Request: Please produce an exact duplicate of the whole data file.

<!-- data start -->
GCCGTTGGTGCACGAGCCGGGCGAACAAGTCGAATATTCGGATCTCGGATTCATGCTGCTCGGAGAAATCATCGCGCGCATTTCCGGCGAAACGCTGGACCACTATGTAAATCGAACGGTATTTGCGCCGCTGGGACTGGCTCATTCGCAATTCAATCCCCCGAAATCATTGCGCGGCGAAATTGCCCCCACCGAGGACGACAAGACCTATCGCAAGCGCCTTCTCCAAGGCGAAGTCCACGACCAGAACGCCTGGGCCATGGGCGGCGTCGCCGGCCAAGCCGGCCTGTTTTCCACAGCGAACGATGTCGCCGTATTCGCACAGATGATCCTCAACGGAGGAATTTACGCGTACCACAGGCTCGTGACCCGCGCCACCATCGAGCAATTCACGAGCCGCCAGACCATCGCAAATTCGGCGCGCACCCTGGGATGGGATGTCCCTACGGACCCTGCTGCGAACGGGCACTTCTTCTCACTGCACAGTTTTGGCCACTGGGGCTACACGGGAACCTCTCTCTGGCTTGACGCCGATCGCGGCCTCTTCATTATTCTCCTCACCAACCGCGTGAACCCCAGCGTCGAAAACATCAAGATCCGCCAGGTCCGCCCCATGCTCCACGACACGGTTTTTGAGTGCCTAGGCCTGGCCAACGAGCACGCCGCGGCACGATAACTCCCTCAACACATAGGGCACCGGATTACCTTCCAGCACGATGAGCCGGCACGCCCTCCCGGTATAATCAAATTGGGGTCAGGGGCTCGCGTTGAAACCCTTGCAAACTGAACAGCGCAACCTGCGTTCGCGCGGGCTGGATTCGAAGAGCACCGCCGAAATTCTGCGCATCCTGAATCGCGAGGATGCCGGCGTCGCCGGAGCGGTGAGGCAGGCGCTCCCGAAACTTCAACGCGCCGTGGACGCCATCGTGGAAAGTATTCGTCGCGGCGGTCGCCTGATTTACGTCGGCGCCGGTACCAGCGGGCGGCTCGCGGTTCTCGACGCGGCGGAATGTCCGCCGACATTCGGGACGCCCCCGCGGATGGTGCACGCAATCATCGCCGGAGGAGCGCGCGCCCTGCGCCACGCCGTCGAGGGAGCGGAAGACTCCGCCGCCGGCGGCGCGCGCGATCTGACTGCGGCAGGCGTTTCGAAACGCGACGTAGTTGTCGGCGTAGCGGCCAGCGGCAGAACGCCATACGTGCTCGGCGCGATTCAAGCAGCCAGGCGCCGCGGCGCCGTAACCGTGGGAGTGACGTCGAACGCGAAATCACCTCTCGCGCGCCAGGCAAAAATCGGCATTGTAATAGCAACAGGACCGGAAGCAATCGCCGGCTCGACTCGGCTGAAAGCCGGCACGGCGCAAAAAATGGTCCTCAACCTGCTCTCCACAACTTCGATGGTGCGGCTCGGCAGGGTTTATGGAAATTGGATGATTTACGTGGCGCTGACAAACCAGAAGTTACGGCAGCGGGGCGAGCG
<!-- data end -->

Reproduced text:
GCCGTTGGTGCACGAGCCGGGCGAACAAGTCGAATATTCGGATCTCGGATTCATGCTGCTCGGAGAAATCATCGCGCGCATTTCCGGCGAAACGCTGGACCACTATGTAAATCGAACGGTATTTGCGCCGCTGGGACTGGCTCATTCGCAATTCAATCCCCCGAAATCATTGCGCGGCGAAATTGCCCCCACCGAGGACGACAAGACCTATCGCAAGCGCCTTCTCCAAGGCGAAGTCCACGACCAGAACGCCTGGGCCATGGGCGGCGTCGCCGGCCAAGCCGGCCTGTTTTCCACAGCGAACGATGTCGCCGTATTCGCACAGATGATCCTCAACGGAGGAATTTACGCGTACCACAGGCTCGTGACCCGCGCCACCATCGAGCAATTCACGAGCCGCCAGACCATCGCAAATTCGGCGCGCACCCTGGGATGGGATGTCCCTACGGACCCTGCTGCGAACGGGCACTTCTTCTCACTGCACAGTTTTGGCCACTGGGGCTACACGGGAACCTCTCTCTGGCTTGACGCCGATCGCGGCCTCTTCATTATTCTCCTCACCAACCGCGTGAACCCCAGCGTCGAAAACATCAAGATCCGCCAGGTCCGCCCCATGCTCCACGACACGGTTTTTGAGTGCCTAGGCCTGGCCAACGAGCACGCCGCGGCACGATAACTCCCTCAACACATAGGGCACCGGATTACCTTCCAGCACGATGAGCCGGCACGCCCTCCCGGTATAATCAAATTGGGGTCAGGGGCTCGCGTTGAAACCCTTGCAAACTGAACAGCGCAACCTGCGTTCGCGCGGGCTGGATTCGAAGAGCACCGCCGAAATTCTGCGCATCCTGAATCGCGAGGATGCCGGCGTCGCCGGAGCGGTGAGGCAGGCGCTCCCGAAACTTCAACGCGCCGTGGACGCCATCGTGGAAAGTATTCGTCGCGGCGGTCGCCTGATTTACGTCGGCGCCGGTACCAGCGGGCGGCTCGCGGTTCTCGACGCGGCGGAATGTCCGCCGACATTCGGGACGCCCCCGCGGATGGTGCACGCAATCATCGCCGGAGGAGCGCGCGCCCTGCGCCACGCCGTCGAGGGAGCGGAAGACTCCGCCGCCGGCGGCGCGCGCGATCTGACTGCGGCAGGCGTTTCGAAACGCGACGTAGTTGTCGGCGTAGCGGCCAGCGGCAGAACGCCATACGTGCTCGGCGCGATTCAAGCAGCCAGGCGCCGCGGCGCCGTAACCGTGGGAGTGACGTCGAACGCGAAATCACCTCTCGCGCGCCAGGCAAAAATCGGCATTGTAATAGCAACAGGACCGGAAGCAATCGCCGGCTCGACTCGGCTGAAAGCCGGCACGGCGCAAAAAATGGTCCTCAACCTGCTCTCCACAACTTCGATGGTGCGGCTCGGCAGGGTTTATGGAAATTGGATGATTTACGTGGCGCTGACAAACCAGAAGTTACGGCAGCGGGGCGAGCG